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The Dust Begins to Settle as the World Map is Redrawn

By November 10, 2016Blog


The early dust is settling on yesterday’s shock win for Trump, as evident by the predicted calming of markets. This short blog adds to ours of yesterday morning, as cool-headed analysis begins to emerge on the likely short to medium term impacts.

The big question on everyone’s mind is what will President Trump make his top priorities, what is his likelihood of achieving them, and what are the consequences?

Strategically, Trump sees the rejuvenation of the US economy through the prism of redrafting trade deals in favour of the USA, controlling immigration, rough handling military opponents by leveraging US muscle in favour of soft skilled diplomacy and delivering a dynamic boost to the domestic US economy most especially in its rust belt.

  1. The US President will be constrained by dealing through both houses in achieving much of his agenda quickly, but is less constrained on foreign policy and immigration. Seeing himself as a deal maker, he is pretty much hell bent on renegotiating trade deals, that means robust redrawing of the largely secretive process underway in TTIP with Europe
  2. It also means scrapping NAFTA establishing a free trade zone in North America in 1994, abandoning TPP the Trans Pacific Partnership and binning climate change targets.
  3. He is determined to deliver the most comprehensive tax package since the mid 1980’s and is betting the shop on the dynamic effects this will have to avoid adding trillions to US debt by accelerating the pace of GDP growth. Specifically, he wants to slash top rate income tax from 39.6% to 33%, whilst delivering a stunning reversal in US Corporation tax, cutting it from 35% to 15%, just a tad above the rate upon which Ireland attracted US FDI in large volume for decades.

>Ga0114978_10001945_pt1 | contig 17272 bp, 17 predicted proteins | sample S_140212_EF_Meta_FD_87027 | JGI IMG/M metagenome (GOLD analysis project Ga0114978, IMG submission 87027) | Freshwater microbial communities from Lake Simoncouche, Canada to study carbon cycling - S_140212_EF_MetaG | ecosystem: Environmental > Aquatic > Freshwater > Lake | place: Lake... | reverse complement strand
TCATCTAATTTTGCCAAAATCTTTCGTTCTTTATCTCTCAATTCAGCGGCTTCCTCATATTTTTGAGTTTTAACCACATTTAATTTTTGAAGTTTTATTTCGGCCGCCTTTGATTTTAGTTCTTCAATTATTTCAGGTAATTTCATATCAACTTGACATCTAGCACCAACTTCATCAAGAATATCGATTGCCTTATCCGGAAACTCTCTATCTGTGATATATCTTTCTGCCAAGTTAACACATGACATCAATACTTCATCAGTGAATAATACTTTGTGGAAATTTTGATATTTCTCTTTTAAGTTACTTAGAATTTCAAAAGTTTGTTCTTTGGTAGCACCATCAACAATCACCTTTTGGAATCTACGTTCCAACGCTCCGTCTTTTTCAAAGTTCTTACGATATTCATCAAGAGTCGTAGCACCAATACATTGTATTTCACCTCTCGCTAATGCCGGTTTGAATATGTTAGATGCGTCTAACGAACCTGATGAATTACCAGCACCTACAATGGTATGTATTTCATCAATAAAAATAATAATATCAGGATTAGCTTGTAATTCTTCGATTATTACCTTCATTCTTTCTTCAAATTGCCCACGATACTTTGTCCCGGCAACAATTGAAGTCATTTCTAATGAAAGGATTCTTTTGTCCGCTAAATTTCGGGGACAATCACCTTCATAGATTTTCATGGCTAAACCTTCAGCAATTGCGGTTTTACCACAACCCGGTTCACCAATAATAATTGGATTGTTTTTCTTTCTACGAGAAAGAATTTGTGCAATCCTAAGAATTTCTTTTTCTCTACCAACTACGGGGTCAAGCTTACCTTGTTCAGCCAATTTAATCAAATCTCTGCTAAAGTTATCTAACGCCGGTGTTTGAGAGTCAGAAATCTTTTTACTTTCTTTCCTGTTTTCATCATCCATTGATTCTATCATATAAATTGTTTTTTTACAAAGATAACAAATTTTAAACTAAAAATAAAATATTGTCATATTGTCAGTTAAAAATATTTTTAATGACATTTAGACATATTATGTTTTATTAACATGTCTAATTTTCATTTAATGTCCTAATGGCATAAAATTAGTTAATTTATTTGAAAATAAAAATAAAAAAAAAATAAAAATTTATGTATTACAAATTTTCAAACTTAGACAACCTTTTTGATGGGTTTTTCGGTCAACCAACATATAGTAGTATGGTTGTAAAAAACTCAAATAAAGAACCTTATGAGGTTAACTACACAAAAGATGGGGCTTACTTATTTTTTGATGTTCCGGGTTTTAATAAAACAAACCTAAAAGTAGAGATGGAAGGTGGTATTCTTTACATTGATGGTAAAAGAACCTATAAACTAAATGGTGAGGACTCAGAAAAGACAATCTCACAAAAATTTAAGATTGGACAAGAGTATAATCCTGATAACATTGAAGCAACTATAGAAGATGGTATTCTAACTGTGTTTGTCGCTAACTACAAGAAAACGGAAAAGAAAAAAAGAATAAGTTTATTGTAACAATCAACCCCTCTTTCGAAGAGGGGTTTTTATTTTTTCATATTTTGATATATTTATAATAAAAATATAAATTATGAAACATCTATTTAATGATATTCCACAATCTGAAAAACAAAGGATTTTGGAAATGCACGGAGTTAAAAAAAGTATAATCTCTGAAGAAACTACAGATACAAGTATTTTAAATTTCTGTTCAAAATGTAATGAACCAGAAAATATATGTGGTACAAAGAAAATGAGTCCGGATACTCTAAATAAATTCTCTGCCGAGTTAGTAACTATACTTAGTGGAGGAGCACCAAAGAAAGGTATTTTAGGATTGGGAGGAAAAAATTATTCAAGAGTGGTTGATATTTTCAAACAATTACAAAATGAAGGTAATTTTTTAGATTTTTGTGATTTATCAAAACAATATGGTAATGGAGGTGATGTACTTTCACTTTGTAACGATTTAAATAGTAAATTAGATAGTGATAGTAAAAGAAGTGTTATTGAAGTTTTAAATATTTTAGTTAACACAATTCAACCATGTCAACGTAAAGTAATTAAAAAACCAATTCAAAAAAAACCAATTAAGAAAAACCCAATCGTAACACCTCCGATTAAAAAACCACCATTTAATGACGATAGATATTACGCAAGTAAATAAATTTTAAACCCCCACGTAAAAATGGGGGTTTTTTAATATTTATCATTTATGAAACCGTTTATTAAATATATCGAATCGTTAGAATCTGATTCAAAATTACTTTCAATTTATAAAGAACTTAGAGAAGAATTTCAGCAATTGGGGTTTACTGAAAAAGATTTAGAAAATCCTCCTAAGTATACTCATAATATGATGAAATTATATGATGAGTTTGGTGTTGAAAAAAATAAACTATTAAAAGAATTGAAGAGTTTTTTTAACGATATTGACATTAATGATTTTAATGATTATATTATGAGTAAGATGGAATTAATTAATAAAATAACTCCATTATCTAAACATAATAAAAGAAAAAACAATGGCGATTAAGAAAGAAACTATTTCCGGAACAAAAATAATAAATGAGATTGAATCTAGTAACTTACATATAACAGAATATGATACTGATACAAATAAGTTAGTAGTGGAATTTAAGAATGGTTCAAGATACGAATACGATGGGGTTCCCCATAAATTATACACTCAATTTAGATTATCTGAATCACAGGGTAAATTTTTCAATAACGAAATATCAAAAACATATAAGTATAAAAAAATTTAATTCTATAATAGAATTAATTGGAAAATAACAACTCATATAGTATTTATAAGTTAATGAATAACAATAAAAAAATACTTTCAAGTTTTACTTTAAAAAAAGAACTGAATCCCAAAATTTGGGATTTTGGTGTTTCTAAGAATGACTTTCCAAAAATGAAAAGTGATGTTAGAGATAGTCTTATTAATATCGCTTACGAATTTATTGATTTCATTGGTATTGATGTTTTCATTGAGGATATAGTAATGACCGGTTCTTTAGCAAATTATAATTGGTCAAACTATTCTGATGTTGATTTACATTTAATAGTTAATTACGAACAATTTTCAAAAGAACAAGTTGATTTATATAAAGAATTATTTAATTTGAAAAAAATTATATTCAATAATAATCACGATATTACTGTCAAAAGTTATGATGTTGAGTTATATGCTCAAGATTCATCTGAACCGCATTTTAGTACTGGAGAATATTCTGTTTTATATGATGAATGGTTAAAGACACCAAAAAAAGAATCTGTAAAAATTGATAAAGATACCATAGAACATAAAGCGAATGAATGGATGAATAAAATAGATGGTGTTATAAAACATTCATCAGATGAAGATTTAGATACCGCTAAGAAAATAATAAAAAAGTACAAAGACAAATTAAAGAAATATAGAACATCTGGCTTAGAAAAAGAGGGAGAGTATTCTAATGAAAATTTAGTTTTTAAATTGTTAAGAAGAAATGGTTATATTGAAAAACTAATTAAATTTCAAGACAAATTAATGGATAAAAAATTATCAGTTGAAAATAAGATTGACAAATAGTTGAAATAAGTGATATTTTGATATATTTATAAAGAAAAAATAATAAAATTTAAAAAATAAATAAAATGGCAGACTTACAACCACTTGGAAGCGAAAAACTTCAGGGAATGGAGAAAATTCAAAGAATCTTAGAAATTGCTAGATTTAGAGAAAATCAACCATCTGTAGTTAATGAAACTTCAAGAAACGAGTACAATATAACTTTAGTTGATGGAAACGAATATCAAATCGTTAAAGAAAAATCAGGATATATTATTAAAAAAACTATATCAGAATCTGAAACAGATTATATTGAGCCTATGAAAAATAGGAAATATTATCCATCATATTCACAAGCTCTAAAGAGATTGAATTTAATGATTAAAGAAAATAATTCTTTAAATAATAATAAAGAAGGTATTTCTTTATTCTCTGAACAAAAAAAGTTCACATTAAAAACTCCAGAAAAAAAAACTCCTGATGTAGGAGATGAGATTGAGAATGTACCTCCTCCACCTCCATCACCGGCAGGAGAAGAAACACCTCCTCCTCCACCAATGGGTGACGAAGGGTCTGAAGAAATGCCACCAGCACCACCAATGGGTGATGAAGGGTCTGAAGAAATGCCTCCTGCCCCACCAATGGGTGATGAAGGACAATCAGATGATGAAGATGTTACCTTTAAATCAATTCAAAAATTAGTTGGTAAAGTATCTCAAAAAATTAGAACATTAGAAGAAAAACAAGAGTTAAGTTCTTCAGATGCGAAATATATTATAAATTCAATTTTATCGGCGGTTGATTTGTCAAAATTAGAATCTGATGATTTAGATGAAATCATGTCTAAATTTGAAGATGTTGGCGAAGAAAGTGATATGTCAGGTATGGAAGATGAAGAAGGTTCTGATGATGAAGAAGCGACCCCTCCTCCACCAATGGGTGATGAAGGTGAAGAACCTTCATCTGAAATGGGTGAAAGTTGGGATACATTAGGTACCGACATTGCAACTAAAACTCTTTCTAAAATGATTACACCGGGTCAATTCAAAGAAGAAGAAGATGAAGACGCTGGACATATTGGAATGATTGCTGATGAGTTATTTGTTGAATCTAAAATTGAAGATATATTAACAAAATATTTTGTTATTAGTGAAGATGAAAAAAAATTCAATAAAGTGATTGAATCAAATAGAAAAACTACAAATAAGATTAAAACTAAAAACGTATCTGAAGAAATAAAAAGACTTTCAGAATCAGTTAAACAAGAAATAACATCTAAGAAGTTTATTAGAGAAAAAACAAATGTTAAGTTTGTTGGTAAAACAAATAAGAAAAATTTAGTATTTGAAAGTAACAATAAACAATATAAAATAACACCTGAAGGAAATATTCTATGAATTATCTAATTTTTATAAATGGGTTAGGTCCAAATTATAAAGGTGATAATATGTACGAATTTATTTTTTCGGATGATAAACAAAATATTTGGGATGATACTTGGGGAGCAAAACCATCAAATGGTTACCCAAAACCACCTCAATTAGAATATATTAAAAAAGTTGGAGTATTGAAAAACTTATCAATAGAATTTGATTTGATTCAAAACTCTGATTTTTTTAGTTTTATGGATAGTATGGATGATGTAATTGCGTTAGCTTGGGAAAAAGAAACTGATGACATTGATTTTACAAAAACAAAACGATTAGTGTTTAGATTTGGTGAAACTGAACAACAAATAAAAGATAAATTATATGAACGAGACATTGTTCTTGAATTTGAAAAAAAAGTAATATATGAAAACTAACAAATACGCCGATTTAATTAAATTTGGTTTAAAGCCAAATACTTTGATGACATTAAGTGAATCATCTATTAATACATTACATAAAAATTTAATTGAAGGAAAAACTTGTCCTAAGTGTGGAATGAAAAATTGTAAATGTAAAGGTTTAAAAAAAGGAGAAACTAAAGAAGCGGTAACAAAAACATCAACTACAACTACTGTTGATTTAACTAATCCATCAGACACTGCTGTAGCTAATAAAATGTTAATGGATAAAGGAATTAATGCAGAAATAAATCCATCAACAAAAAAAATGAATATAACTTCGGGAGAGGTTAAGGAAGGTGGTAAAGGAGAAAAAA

4. He also plans to overhaul runaway costs related to the Affordable Care Act, Obama’s centrepiece
  5. His grand plan is to use the dynamic effects of tax reductions to drive increased tax receipts in the direction of refurbishing US infrastructure, airports, roads, bridges, schools i.e. classic ribbon-cutting and jobs-rich projects.
  6. He can be expected to vigorously confront China whom he names as a currency manipulator responsible for hollowing out traditional US industry using unfair practices, thus we can expect a shift in geopolitical tension to Asia.
  7. Mexico is also in his sights and the building of the wall cannot be ruled out as a quid pro quo in negotiations with former Republican opponents in Government. We can expect early trade wars with both China and Mexico accordingly.
  8. Although Trump is unlikely to row back on NATO, he can be expected to make as a condition of continued US support, much greater participation by nations benefitting from it, which translated means a redrawing of Pax Americana as we’ve known it since WW2. US military cover is going to come with a price tag.
  9. Despite his freedom to impose his ‘USA First’ view of the world, President Trump will face dealing with harder nuts like North Korea, now armed with a ballistic missile capability, and the deeply entangled mess that is the Middle East, neither of which are likely to be solved by rough house tactics.
  10. If he gets the dynamic effects of tax cuts right, starts rejuvenating the rust belt and manages to drive US GDP much higher than its current glide path, the price paid by threatening a ballooning deficit and increased international tensions from US hegemony may be deemed worth the risks by his domestic audience –for a time.

In practice, President Trump like all revolutionary politicians before him, is likely to over-promise and under-deliver, finding pretty quickly that managing a quarter of the global economy, one wired at a deep level with the remaining three quarters cannot be redrawn as easily or as quickly as it says in a business plan.

Until President Trump takes over from President Obama, the interim hiatus allows for further analysis and as this happens during the lame duck period, we will add further comment. From an investor perspective the need to address caution towards the risks posed by reversing quantitative easing is now elevated by the risks posed by the dislocations which President Trump’s strategy will undoubtedly create.

There is the additional risk posed to the domestic Irish economy squeezed between the UK and the USA with both positioned to deflate Irish economic growth capacity over the next few years. This is localised and an additional risk that cannot be diminished or ignored as clearly it will not be alright on the night.

If you haven’t penciled in a strategic review of your balance sheet to best defend against these themes, the best time to do so is probably in advance of Trump’s inauguration on Jan 20th next.